How To Break A Baseball Glove In – Right and Wrong
So, you just got a brand new glove that you are pumped about, and you want to get it out on the field. But, there is a problem. It is too stiff to play with. Now what? Well, with every new baseball glove there is something that needs to happen, the glove needs to be broken in.
Here I am going to discuss a few different methods of how to break a baseball glove in. I will discuss what you should and should not do to the brand new glove you just bought. There are some methods out there that are sort of obscure (and can actually damage the glove), and then there are some methods out there that are tried and true.
It is important to get the glove fitting right, it should feel like an extension of your hand. You will be using it every game, and you want a nice snug, comfortable fit before you take it out on the field with you.
Traditional Method – Old School
This is by far the best method in breaking in a new glove, without a doubt. Just get some people together, and play catch. A lot of catch. This will allow the glove to form perfectly to your hand over time. It may take a while, but this is definitely the best way to go in my opinion.
I have not broken in a glove any other way except for this way (although there was some forming and “malleting” involved as well), it took some patience, and was a little annoying especially at a young age to have to wait. But, in the end, I believe it was worth the wait.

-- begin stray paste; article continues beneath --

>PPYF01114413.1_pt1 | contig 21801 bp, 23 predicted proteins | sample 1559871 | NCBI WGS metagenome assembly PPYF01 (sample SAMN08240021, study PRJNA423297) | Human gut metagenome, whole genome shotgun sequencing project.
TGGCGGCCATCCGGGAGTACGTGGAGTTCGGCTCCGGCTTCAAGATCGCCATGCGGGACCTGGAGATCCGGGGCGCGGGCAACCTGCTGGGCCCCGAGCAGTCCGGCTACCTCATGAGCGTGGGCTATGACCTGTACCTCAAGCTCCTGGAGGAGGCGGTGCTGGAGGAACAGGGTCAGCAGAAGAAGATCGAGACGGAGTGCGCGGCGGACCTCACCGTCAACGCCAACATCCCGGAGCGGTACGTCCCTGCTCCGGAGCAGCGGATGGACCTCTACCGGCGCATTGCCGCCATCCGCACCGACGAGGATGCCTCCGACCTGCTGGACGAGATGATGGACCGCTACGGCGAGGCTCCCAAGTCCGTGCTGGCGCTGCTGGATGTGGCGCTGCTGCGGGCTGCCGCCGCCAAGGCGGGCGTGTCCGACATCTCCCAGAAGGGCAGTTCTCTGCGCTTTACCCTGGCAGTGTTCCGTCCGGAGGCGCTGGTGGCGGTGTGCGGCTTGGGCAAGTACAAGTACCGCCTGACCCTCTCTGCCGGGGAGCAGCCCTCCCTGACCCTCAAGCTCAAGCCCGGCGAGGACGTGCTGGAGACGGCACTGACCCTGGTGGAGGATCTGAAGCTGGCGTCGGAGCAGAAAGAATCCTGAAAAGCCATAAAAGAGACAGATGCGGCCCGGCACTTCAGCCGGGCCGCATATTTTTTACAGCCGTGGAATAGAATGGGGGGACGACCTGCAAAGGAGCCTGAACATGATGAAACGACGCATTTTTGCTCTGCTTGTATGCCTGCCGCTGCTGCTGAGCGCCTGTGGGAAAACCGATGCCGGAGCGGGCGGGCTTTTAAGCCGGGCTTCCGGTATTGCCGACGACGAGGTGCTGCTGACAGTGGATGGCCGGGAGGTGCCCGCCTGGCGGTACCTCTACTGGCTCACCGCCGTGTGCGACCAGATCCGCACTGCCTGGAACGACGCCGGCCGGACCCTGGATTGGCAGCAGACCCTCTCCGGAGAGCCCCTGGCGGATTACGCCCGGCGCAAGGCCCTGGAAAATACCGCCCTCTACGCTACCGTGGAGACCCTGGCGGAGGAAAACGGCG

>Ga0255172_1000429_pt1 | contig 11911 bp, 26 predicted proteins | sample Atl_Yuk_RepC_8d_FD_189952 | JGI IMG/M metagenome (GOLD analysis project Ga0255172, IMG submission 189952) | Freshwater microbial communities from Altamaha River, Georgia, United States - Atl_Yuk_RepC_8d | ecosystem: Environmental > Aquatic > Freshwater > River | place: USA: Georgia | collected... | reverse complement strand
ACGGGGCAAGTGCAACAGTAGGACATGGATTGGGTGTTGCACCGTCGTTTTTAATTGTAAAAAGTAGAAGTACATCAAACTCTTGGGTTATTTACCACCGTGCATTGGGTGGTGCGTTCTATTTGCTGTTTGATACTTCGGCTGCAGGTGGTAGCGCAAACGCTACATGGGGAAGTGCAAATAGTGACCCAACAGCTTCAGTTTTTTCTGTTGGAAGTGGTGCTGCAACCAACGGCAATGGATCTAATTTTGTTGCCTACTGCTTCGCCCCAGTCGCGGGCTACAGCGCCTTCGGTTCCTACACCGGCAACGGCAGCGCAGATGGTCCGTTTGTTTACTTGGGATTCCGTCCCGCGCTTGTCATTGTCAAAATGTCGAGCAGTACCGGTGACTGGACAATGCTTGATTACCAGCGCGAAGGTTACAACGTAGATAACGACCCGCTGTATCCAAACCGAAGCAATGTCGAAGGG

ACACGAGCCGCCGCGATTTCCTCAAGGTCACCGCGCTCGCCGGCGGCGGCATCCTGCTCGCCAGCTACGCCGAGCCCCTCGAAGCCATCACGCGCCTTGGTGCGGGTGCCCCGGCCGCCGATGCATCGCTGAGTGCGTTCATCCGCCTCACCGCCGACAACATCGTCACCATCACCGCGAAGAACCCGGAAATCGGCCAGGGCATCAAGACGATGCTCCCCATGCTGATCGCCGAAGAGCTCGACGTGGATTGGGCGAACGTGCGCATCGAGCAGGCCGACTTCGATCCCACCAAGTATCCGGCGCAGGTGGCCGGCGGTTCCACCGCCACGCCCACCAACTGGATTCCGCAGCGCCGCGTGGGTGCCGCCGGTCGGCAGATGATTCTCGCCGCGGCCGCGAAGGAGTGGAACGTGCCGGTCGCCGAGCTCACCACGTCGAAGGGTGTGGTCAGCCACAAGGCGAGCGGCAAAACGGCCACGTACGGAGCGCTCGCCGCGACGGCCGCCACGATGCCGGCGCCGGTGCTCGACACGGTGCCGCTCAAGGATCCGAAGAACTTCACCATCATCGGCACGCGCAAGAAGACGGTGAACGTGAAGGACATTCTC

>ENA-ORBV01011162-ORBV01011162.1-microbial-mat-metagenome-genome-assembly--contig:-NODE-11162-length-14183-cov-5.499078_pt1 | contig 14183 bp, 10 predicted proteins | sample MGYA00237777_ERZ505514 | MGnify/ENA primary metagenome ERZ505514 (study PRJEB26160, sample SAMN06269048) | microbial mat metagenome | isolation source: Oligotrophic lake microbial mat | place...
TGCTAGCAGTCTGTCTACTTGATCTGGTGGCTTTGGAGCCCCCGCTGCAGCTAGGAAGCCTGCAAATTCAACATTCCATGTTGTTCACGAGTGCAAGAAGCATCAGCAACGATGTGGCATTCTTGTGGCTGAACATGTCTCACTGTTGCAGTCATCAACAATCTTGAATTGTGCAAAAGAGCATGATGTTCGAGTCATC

Glove Steaming – New School
The next best way to break in a glove is to steam it. This relaxes the leather and help it to get game ready. First you want to apply oil or conditioner to the glove, then put it into the steamer. After that, take a glove mallet (or a ball), and start to beat the pocket of the glove until it gets to the shape desired.
With the glove mallet, you can also put the glove on the ground with the pocket side down, and begin to beat the outside of the pocket with the mallet. This will make the process even faster.
Form By Force – Also Old School
This can also go in conjunction with the first method, and often does. To do this, take a glove mallet, or a baseball (softball if using a softball glove), and begin slamming the mallet or ball into the pocket using your throwing hand while wearing the glove. Strike the glove where you want the pocket to form.
Then, on the more rigid/stiff parts of the glove, starting with the pinky and thumb, begin to bend them back and forth toward each other multiple times. After that, take the middle fingers and push them down toward the palm with your throwing hand while also squeezing the glove (wearing it) at the same time. Continue doing this multiple times until you feel you are done.
Oil/Conditioner – Can be used with each method
Some gloves come pretreated with oil, some do not. It is very important for your gloves sake that you get the oil or conditioner that the manufacturer recommends. Using cooking oils, or other types of oils may damage your glove. Oiling or conditioning the glove before each of the previous methods I described, will make the breaking in process much faster. The glove will soften over extended usage.
Do not over apply the oil, and do not apply the oil directly to the glove. Over applying the oil can actually decrease the life span of the glove, and direct application may cause the glove to get soaked and heavy. Over oiling the glove will also attract more dirt and debris to the glove, making it much harder to clean, and shortening the lifespan.